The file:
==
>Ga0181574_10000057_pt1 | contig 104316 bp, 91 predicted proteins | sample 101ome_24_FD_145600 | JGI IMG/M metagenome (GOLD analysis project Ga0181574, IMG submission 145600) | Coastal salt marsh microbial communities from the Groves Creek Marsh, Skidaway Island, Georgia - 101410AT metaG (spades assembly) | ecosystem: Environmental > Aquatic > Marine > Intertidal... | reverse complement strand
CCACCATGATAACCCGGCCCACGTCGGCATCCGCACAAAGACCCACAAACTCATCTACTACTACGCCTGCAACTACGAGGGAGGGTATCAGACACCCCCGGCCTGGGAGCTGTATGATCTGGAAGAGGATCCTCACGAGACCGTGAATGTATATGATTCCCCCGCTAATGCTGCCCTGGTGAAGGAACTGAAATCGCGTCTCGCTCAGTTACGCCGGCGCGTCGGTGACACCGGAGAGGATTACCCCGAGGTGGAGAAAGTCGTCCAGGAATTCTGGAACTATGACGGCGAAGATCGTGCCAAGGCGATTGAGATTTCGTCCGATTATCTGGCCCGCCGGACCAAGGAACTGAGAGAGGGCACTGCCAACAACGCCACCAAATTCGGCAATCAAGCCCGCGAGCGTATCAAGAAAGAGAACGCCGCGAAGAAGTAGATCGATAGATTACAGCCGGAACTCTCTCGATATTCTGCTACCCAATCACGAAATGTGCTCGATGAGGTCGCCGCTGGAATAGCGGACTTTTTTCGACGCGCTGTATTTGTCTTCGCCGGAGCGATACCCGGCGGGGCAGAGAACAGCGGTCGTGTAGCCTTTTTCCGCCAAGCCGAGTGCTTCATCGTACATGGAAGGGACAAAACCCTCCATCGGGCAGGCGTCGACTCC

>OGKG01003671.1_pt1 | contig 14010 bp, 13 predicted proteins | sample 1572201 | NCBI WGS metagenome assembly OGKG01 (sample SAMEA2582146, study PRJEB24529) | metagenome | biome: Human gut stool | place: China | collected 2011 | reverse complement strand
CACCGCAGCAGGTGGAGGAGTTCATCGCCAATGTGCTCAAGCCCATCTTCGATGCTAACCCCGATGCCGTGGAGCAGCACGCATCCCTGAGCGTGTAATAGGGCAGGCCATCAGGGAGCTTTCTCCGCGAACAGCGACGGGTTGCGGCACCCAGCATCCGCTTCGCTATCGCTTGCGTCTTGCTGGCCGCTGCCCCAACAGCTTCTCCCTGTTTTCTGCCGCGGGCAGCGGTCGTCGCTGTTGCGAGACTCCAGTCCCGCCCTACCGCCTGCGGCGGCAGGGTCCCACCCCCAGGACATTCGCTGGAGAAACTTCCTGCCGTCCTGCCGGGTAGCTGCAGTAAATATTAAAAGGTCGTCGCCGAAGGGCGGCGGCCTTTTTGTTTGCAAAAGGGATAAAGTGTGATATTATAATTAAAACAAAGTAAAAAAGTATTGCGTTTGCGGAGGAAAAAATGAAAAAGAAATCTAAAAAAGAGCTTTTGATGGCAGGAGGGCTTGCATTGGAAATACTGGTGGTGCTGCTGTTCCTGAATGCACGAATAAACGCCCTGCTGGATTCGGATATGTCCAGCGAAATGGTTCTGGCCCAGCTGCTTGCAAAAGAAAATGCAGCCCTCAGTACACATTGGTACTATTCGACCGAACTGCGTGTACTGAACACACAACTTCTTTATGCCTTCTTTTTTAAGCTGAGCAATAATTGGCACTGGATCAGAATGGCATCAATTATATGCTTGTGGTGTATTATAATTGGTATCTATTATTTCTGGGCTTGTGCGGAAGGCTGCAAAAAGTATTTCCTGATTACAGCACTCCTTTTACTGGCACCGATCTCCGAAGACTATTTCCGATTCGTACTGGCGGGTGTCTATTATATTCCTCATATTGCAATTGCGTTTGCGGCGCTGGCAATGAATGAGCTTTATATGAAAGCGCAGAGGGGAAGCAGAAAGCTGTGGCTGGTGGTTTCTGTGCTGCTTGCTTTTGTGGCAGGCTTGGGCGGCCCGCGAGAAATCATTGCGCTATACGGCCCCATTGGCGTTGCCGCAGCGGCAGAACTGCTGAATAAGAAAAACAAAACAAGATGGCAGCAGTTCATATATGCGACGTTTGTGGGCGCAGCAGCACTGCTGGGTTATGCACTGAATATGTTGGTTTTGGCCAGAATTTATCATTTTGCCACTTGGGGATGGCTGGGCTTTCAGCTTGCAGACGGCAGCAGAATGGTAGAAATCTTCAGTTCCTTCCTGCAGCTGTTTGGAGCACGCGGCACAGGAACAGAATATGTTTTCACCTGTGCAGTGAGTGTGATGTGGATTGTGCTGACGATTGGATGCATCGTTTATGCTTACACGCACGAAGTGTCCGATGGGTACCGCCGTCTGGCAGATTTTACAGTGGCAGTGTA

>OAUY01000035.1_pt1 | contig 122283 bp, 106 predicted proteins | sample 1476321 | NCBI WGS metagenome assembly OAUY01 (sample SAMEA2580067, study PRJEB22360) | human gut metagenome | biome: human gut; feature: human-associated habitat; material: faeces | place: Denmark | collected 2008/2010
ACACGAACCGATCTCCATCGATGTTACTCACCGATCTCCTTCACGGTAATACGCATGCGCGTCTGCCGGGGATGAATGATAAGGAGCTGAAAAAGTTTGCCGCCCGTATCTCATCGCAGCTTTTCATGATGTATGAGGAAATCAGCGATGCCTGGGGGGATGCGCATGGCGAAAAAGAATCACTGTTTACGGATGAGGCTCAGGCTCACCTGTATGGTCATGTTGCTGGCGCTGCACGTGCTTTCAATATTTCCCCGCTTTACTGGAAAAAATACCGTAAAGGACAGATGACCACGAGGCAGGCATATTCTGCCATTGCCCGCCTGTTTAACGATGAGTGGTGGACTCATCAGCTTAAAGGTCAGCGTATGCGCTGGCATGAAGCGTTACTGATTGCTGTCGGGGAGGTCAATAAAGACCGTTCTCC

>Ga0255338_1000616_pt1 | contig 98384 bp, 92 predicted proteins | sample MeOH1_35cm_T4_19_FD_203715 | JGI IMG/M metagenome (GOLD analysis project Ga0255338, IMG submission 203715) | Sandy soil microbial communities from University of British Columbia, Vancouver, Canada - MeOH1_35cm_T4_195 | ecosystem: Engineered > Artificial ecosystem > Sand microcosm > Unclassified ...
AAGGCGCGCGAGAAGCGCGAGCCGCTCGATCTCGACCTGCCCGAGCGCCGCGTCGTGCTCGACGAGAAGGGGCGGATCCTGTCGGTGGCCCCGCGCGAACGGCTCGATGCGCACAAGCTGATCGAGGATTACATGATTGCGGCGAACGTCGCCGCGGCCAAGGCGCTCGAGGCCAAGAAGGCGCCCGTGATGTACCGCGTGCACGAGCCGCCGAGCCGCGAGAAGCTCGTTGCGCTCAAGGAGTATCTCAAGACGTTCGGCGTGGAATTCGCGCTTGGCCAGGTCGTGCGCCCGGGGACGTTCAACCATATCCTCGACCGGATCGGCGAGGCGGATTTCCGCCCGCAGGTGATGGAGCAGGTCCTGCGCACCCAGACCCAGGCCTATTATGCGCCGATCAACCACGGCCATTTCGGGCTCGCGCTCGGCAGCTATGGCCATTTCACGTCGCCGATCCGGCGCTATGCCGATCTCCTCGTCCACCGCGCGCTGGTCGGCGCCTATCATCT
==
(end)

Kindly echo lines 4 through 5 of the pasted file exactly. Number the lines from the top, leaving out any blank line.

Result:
CACCGCAGCAGGTGGAGGAGTTCATCGCCAATGTGCTCAAGCCCATCTTCGATGCTAACCCCGATGCCGTGGAGCAGCACGCATCCCTGAGCGTGTAATAGGGCAGGCCATCAGGGAGCTTTCTCCGCGAACAGCGACGGGTTGCGGCACCCAGCATCCGCTTCGCTATCGCTTGCGTCTTGCTGGCCGCTGCCCCAACAGCTTCTCCCTGTTTTCTGCCGCGGGCAGCGGTCGTCGCTGTTGCGAGACTCCAGTCCCGCCCTACCGCCTGCGGCGGCAGGGTCCCACCCCCAGGACATTCGCTGGAGAAACTTCCTGCCGTCCTGCCGGGTAGCTGCAGTAAATATTAAAAGGTCGTCGCCGAAGGGCGGCGGCCTTTTTGTTTGCAAAAGGGATAAAGTGTGATATTATAATTAAAACAAAGTAAAAAAGTATTGCGTTTGCGGAGGAAAAAATGAAAAAGAAATCTAAAAAAGAGCTTTTGATGGCAGGAGGGCTTGCATTGGAAATACTGGTGGTGCTGCTGTTCCTGAATGCACGAATAAACGCCCTGCTGGATTCGGATATGTCCAGCGAAATGGTTCTGGCCCAGCTGCTTGCAAAAGAAAATGCAGCCCTCAGTACACATTGGTACTATTCGACCGAACTGCGTGTACTGAACACACAACTTCTTTATGCCTTCTTTTTTAAGCTGAGCAATAATTGGCACTGGATCAGAATGGCATCAATTATATGCTTGTGGTGTATTATAATTGGTATCTATTATTTCTGGGCTTGTGCGGAAGGCTGCAAAAAGTATTTCCTGATTACAGCACTCCTTTTACTGGCACCGATCTCCGAAGACTATTTCCGATTCGTACTGGCGGGTGTCTATTATATTCCTCATATTGCAATTGCGTTTGCGGCGCTGGCAATGAATGAGCTTTATATGAAAGCGCAGAGGGGAAGCAGAAAGCTGTGGCTGGTGGTTTCTGTGCTGCTTGCTTTTGTGGCAGGCTTGGGCGGCCCGCGAGAAATCATTGCGCTATACGGCCCCATTGGCGTTGCCGCAGCGGCAGAACTGCTGAATAAGAAAAACAAAACAAGATGGCAGCAGTTCATATATGCGACGTTTGTGGGCGCAGCAGCACTGCTGGGTTATGCACTGAATATGTTGGTTTTGGCCAGAATTTATCATTTTGCCACTTGGGGATGGCTGGGCTTTCAGCTTGCAGACGGCAGCAGAATGGTAGAAATCTTCAGTTCCTTCCTGCAGCTGTTTGGAGCACGCGGCACAGGAACAGAATATGTTTTCACCTGTGCAGTGAGTGTGATGTGGATTGTGCTGACGATTGGATGCATCGTTTATGCTTACACGCACGAAGTGTCCGATGGGTACCGCCGTCTGGCAGATTTTACAGTGGCAGTGTA

>OAUY01000035.1_pt1 | contig 122283 bp, 106 predicted proteins | sample 1476321 | NCBI WGS metagenome assembly OAUY01 (sample SAMEA2580067, study PRJEB22360) | human gut metagenome | biome: human gut; feature: human-associated habitat; material: faeces | place: Denmark | collected 2008/2010